From Dragon Master to former Dragon Master, the step can be short, the panda Po discovers it at his expense and ends up destroying a village and dispersing the powerful weapon of the armored glove. He will have to leave on a restorative mission, which he will carry out together with a brave British knight.
Those who have not followed Kung Fu Panda 3 and were not updated on the adventures of the Panda Po have nothing to fear: they will have no problem following the animated series Kung Fu Panda: The Dragon Knight conceived as a separate project.
Eleven episodes of just over twenty minutes each, which see the great return of the voice of Jack Black to dub in the original the master Dragone Po. We find him struggling with a great mess: he is involved in the destruction of a village. Not only that, but he also loses the powerful weapon of the armored glove for which the emperor is demoted to a former Dragon master. The fault lies with the English weasels. Urgent allies, Po will find them in a brave and elegant British knight that the panda Po will escort on his journey through China. She is a curious new entry, an exquisitely feminine heroine, who among other things offers the possibility of a nice confrontation between China and Britain starting from the second episode, in which she pauses to describe the code of the knights.
We are in the middle of the women empowerment era and Dreamworks knows it: what better idea, then, than to transform the protagonist into the "page" of the new entry cavalier? Their duo works quite well and, according to the finale of the series that we don't intend to spoil, could open the glimmer of a new season, perhaps set beyond China.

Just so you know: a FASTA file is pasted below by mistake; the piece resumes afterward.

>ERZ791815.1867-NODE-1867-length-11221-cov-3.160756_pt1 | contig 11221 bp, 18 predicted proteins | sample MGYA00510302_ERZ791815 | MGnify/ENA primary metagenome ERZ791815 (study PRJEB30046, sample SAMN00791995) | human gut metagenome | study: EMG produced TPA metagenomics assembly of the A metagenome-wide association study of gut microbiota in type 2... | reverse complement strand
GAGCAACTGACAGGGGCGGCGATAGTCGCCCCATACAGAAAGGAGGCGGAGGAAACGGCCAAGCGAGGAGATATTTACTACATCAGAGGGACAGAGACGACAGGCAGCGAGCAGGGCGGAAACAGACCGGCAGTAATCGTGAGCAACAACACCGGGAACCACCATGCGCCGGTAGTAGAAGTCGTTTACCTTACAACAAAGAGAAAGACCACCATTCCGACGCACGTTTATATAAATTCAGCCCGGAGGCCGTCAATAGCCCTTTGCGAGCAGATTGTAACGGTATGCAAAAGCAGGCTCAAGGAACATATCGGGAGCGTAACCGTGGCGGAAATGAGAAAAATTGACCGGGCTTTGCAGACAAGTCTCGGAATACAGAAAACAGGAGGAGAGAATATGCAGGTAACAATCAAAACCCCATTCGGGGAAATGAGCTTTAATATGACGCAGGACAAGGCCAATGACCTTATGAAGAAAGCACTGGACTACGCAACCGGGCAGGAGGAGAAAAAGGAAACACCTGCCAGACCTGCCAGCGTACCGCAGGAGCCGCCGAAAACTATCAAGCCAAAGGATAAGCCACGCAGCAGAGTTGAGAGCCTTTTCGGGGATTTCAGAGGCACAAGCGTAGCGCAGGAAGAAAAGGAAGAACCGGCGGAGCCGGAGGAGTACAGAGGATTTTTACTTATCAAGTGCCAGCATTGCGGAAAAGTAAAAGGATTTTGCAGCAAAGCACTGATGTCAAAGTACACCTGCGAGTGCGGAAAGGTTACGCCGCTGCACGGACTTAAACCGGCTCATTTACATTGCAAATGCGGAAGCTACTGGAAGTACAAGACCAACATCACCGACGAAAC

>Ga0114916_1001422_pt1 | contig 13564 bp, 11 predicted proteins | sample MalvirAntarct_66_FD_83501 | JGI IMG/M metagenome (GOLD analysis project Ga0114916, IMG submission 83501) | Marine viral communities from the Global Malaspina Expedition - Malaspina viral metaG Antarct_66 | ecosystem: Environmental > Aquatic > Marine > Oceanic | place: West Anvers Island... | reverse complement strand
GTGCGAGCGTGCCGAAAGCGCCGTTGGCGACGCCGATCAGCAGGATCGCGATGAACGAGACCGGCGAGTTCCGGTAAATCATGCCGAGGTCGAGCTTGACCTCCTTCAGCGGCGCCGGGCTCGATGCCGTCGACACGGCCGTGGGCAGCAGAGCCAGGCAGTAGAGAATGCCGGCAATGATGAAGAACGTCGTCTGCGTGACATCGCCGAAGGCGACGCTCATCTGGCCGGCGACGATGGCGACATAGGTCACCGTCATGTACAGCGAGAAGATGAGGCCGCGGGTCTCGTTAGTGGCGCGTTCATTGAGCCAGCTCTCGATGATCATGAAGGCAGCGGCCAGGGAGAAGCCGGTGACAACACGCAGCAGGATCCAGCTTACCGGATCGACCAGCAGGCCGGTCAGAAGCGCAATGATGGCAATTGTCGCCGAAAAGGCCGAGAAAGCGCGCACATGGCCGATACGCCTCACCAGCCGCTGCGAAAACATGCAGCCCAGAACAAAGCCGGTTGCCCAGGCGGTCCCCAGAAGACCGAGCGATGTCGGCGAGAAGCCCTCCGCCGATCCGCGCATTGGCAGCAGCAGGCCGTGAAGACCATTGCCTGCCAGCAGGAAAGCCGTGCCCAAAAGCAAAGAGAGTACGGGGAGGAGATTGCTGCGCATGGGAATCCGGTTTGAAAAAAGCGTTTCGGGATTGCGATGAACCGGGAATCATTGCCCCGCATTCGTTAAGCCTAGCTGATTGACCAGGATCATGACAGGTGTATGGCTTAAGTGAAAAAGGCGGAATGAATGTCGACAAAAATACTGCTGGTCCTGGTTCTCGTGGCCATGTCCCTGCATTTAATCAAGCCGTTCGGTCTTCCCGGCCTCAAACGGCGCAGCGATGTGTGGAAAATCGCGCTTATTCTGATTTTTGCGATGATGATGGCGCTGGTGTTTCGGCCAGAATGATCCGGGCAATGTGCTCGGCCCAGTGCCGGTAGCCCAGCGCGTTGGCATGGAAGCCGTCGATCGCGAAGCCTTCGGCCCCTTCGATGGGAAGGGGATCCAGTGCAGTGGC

From a visual point of view, there is continuity with the film saga, with the usual accuracy in the animation details interspersed with traditional techniques reserved for special moments, such as flashbacks or specific explanations.
At the narrative level, we find the unmistakable clumsiness of the protagonist who acts as a counterbalance to his big heart, that heroic courage mixed with the sense of inadequacy typical of the Panda Po. It is a pity that the series is clearly designed for an audience of children. The script, therefore, forgets to dare, rather focuses on characters described with the Manichaeistic simplicity of good vs. bad, no one is truly memorable to leave an indelible mark.
After all, not even Po himself, whose new daring adventures, albeit pleasant for an audience of families and children, settle on the terrain of the predictable or the already seen. The constant sensation during the vision, which still guarantees basic and light entertainment, is that of a wasted opportunity, which could be used to tell not so many new adventures in its own right of the iconic character, but to deepen his story, to greater psychological introspection, or perhaps to return to characters and episodes only mentioned in the film saga.